A former official of the Commission on Elections (Comelec) strongly opposed the poll body’s decision to pilot test Direct Recording Electronic (DRE) and internet voting during the 2016 presidential elections.
Former Comelec Commissioner Augusto “Gus” Lagman said he is not in favor of the DRE because this voting technology is not transparent.
Lagman said voters will not be able to see how a vote will be read and how it will be counted under the DRE.
“DRE is the most non-transparent (of all voting technologies),” Lagman said in an interview.
The DRE is a touch screen voting system which is fully automated from voting to counting and final transmission of results to the canvassing centers at the provincial and regional levels.
“Because it is touch screen, you don’t know if the same result is sent to the database unless there’s a printout (of vote results),” he added.
The touch screen voting system was one of the methods used by the poll body in the August 2008 elections in the Autonomous Region in Muslim Mindanao (ARMM).
Lagman said even if there is a print out of votes, it is still possible that a different candidate will be voted.
He maintained that the Comelec is only wasting millions of taxpayers’ money for a system that may not be adopted in the long run.
“Bakit nagpapabid-out pa ng DRE, useless it’s a waste of our money. I’m a taxpayer, so sayang naman ang pera natin hindi naman i-adopt yan kasi napakamahal iyan,” he said.
Lagman, a co-convenor of the Automated Election System (AES) Watch, also opposed the use of Internet voting for overseas absentee voters (OAV), saying it is prone to breaches in security.
“Paano malalaman kung sino ang bomoto, baka at gunpoint na bumobuto siya sa Internet. So paano maso-solve yun, so kailangan po muna hanapin natin ng solusyon yun,” he said.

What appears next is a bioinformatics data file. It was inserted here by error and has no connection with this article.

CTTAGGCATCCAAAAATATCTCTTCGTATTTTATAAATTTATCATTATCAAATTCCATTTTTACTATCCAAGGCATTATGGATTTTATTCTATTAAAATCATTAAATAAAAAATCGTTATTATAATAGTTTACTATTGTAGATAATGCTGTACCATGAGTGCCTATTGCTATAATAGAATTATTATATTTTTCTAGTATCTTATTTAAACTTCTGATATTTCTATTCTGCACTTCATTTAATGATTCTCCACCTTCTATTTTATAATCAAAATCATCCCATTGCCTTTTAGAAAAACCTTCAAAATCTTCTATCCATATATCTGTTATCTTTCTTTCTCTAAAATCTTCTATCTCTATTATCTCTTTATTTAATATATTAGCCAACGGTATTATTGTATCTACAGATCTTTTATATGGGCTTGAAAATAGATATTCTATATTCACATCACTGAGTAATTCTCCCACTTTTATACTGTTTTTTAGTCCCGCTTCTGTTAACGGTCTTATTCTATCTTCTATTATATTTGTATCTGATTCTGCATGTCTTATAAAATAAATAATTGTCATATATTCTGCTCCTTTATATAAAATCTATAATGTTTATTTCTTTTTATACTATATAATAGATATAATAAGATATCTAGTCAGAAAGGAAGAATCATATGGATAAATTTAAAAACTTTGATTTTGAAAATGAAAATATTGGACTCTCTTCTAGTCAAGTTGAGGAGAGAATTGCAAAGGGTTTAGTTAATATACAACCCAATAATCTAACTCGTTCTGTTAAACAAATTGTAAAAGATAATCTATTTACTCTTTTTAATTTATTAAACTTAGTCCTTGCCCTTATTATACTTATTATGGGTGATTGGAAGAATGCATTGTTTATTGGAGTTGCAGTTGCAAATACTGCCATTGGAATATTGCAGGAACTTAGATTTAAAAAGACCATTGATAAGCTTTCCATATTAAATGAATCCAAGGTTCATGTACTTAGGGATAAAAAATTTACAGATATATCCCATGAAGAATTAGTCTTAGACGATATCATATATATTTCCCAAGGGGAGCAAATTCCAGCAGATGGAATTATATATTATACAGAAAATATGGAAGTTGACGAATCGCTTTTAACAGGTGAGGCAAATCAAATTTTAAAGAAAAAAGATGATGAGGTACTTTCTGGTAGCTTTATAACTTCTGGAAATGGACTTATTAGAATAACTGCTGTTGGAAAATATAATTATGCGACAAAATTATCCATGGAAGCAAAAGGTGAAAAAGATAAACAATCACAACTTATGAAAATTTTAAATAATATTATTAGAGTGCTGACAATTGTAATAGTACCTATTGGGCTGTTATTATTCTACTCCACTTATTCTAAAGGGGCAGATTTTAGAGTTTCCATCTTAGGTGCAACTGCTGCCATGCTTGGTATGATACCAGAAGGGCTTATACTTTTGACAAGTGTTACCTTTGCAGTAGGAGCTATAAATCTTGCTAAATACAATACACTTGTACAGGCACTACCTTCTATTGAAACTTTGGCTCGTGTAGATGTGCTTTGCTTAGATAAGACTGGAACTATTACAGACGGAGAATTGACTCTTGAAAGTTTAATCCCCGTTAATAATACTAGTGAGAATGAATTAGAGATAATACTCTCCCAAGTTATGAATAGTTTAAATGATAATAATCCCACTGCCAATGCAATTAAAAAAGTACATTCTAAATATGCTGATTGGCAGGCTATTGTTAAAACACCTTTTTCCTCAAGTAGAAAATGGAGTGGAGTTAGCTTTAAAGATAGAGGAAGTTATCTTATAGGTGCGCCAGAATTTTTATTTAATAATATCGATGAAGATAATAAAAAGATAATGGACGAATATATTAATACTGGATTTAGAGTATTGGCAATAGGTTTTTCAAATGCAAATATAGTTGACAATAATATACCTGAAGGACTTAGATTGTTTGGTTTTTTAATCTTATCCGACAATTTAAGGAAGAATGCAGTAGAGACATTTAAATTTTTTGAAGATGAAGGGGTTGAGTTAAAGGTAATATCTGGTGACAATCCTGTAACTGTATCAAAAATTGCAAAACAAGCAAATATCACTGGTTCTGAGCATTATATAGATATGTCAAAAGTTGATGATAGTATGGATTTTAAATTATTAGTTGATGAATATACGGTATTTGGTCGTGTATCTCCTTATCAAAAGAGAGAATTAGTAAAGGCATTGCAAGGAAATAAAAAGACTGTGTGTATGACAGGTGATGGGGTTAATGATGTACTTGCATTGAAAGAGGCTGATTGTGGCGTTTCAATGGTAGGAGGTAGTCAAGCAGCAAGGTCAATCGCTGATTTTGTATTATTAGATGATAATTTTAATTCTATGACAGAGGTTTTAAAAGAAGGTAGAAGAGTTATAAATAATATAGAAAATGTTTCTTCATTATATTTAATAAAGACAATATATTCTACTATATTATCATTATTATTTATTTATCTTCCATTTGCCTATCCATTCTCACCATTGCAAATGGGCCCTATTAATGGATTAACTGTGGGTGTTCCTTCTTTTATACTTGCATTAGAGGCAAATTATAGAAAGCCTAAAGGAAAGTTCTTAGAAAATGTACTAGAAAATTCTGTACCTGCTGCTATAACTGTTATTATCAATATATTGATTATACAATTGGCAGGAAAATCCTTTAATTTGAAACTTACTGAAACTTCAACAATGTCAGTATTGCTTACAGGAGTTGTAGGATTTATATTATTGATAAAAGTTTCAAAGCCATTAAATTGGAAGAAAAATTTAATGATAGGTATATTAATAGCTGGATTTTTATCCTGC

He pointed out that he has not yet seen any Internet voting system in Philippine elections that will help resolve online voting.
In January 2007, the Comelec approved the holding of OAV in Singapore using the Internet voting system, but it was eventually declared as a “non-binding” exercise.
The commission is set to pilot test the DRE in highly urbanized areas, and Internet voting for OAV in the 2016 polls.
Lagman also said the Comelec should not use the old Precinct Count Optical Scan (PCOS) machines in 2016.
He added that the Comelec should blacklist the Smartmatic, provider of the PCOS machines in two previous polls, from participating in the bidding by the Comelec for the procurement of additional 23,000 AES.
The AES Watch has long been pushing for the use of the Open Election System (OES) or the Transparent and Credible Election System (TCrES).
Under the TCrEs and OES, the voting and counting on the precinct level shall be done manually while transmission and canvassing shall be automated.